Boy, "What!? Well that's not what my momma said...My momma LIED to me!"
Today I was doing a picture walk of the book Dan, The Flying Man before reading it to my students. As I went through the pictures I was asking students what they thought was going on in them and what would happen in the book. We arrived at a page where Dan in flying over the sea and there is water and boats in the picture. I asked what was happening in the picture, and here were their responses:
Boy 1: "He's flying over the water."
Boy 2: "I think the people are trying to catch him."
Boy 3: "I think that look's like Jesus's boat!"
Well okay, who said you couldn't talk about Jesus in public schools.
So today at the lunch table, I was serenaded by 4 five year old girls singing Justin Beiber's song "Baby." It was quite entertaining and funny and I played dumb and asked them who sang that song. This was the conversation that followed....
Girl one: "Justin Beaver sings that song."
Me: "I think its Justin Beiber, not Beaver."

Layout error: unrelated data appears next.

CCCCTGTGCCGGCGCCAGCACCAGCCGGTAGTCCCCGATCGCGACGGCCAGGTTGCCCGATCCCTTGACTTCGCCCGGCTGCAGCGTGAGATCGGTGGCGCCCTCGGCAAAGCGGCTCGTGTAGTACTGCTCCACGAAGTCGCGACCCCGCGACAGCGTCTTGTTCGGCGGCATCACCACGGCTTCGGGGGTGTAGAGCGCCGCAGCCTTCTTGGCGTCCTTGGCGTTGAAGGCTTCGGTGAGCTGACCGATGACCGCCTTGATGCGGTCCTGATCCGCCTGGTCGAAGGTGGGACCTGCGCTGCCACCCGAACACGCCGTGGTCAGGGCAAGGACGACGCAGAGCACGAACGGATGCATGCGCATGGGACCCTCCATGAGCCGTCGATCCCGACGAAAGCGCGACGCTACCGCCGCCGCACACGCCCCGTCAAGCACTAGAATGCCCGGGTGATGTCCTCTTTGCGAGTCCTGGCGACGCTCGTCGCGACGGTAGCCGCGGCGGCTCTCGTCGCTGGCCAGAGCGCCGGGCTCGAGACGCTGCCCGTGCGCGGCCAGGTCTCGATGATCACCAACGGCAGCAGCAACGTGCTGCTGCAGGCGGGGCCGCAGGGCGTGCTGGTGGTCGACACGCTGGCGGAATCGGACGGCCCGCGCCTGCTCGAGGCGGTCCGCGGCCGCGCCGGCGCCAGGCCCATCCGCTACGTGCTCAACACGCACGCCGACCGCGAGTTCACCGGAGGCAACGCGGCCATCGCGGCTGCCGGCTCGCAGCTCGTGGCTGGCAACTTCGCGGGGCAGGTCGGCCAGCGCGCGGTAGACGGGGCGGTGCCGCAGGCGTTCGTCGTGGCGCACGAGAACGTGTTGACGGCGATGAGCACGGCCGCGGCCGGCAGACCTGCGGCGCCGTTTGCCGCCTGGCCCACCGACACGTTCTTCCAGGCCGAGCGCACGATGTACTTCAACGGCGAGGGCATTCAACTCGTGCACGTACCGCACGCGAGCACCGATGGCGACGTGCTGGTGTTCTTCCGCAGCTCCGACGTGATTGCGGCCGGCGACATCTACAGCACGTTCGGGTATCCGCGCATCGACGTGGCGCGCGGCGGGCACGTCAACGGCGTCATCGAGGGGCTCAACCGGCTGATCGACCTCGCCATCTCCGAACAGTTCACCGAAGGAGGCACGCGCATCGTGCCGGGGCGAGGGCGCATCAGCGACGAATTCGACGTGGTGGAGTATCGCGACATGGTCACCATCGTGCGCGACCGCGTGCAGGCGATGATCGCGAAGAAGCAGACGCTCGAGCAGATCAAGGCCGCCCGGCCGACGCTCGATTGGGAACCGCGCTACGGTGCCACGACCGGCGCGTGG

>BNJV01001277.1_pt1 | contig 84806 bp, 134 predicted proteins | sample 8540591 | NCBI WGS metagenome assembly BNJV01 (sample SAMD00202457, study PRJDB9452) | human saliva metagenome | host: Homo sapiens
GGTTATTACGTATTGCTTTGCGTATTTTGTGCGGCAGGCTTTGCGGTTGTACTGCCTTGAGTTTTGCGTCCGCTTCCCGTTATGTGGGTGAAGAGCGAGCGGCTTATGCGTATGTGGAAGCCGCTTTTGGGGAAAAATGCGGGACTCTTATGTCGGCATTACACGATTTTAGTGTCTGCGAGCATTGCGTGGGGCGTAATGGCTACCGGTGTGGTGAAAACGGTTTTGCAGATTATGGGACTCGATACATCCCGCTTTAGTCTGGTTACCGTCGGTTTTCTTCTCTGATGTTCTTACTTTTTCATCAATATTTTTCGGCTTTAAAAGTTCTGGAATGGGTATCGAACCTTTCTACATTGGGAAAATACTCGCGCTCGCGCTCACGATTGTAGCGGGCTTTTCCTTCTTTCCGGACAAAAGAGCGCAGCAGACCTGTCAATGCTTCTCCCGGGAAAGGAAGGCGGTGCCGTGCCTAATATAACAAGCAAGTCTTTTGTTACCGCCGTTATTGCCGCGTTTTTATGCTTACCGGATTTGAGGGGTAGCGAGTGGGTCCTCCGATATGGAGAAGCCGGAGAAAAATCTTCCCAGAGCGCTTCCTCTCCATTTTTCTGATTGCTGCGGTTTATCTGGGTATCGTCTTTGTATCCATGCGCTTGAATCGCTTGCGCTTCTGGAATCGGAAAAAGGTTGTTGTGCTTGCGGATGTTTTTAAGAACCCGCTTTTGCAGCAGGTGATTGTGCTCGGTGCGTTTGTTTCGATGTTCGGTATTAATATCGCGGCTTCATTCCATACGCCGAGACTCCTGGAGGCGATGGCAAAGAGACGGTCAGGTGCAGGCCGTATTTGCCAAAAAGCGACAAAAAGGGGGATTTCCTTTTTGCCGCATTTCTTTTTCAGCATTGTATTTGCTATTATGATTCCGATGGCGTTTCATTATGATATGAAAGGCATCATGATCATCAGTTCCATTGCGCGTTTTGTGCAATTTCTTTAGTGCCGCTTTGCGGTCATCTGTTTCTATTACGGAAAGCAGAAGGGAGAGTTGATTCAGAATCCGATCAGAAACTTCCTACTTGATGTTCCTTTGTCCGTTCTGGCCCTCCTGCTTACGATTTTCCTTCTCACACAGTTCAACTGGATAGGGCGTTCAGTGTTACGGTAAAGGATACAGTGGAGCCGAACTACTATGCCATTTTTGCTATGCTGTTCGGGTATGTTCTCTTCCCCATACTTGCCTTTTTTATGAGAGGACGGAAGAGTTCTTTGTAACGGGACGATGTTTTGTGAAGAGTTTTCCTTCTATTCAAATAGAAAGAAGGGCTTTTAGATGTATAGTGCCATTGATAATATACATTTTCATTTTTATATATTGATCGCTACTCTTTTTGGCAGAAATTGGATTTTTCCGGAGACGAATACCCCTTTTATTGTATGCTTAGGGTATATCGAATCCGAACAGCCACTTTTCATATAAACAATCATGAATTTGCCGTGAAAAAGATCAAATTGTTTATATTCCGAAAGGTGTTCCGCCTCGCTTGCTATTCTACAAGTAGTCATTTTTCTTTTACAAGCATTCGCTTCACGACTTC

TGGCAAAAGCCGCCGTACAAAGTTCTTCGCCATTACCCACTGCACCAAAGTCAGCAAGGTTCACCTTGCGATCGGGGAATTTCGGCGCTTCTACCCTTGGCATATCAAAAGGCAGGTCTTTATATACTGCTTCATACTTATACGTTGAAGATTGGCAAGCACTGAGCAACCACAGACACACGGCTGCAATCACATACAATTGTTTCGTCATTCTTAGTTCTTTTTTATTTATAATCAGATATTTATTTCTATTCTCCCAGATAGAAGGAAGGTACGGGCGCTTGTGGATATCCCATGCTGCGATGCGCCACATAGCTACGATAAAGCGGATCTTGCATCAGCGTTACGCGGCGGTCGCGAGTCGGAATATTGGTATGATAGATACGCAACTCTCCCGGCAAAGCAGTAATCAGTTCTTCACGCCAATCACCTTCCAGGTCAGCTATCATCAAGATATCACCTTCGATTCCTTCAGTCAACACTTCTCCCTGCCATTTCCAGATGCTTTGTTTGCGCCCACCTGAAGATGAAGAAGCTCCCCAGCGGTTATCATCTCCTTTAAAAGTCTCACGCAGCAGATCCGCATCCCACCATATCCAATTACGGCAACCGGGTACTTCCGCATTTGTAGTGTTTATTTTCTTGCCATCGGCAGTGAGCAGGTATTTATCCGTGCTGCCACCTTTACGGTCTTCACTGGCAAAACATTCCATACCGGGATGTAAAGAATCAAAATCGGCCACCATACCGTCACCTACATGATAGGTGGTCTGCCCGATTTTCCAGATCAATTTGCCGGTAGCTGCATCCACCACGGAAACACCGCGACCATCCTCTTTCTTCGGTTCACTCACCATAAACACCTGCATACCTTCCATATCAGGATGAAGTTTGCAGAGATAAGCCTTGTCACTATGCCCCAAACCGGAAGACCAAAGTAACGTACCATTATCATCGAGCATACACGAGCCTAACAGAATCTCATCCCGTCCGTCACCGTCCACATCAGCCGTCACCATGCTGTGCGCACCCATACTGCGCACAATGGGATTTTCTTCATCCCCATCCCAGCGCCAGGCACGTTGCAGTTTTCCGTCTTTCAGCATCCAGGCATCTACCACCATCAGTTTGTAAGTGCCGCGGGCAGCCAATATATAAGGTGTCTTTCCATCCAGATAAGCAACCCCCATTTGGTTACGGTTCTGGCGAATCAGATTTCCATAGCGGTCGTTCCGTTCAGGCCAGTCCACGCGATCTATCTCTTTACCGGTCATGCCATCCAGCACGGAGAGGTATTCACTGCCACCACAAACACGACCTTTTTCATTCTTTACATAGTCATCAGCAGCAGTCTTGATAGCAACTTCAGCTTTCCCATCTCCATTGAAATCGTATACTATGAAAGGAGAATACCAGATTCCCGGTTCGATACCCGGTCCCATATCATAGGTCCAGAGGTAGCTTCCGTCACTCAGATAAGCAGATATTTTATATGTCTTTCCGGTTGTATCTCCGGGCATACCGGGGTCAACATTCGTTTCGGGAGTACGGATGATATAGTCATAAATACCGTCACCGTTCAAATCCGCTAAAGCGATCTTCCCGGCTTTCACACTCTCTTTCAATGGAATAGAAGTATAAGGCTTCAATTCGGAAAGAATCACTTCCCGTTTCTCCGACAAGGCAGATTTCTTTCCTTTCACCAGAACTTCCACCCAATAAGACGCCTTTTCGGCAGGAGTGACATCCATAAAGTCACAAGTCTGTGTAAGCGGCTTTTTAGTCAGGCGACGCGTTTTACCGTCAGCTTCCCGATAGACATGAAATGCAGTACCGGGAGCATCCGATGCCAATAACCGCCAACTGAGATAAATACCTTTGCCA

Girl one: "No, I'm pretty sure it's Beaver."
Girl two: "My dad says Justin Beaver sings like a girl."
Indignant Girl three: "He does NOT sing like a girl. He sings our cheerleading songs. Justin Beaver does NOT sing like a girl."
Moral of the day...don't mess with 5 year old girls and their knowledge of pop culture.
During reading block, one of the centers consists of two students listening to audio books on the computer. Today while my teacher and I were teaching a small group reading lesson, suddenly the entire room was disrupted by one of the tiniest girls in our class (the teacher has nicknamed this little girl mini Snookie per Jersey Shore for your mental image) who began to scream...
"OH MY GOSH, OH MY GOSH, OH MY GOSH....Its King Arthur!"
I walked over to see what she was talking about to find that she had found a book about non other than guess who....Martin Luther King Jr.
Were these kids listening at all during that lesson? Poor MLK.
I'll preface this story by saying that the students in my class are currently learning about winter and are studying arctic animals. Our classroom also has a loft built in the back corner almost like a playhouse. To decorate the playhouse, we covered the front and made it look like an igloo and the students are going to put facts and drawings of arctic animals on the igloo. With that in mind, we had the following conversation today:
Girl in class walks up behind me and the teacher and asks something about a glue stick, but we can't really understand her. I say...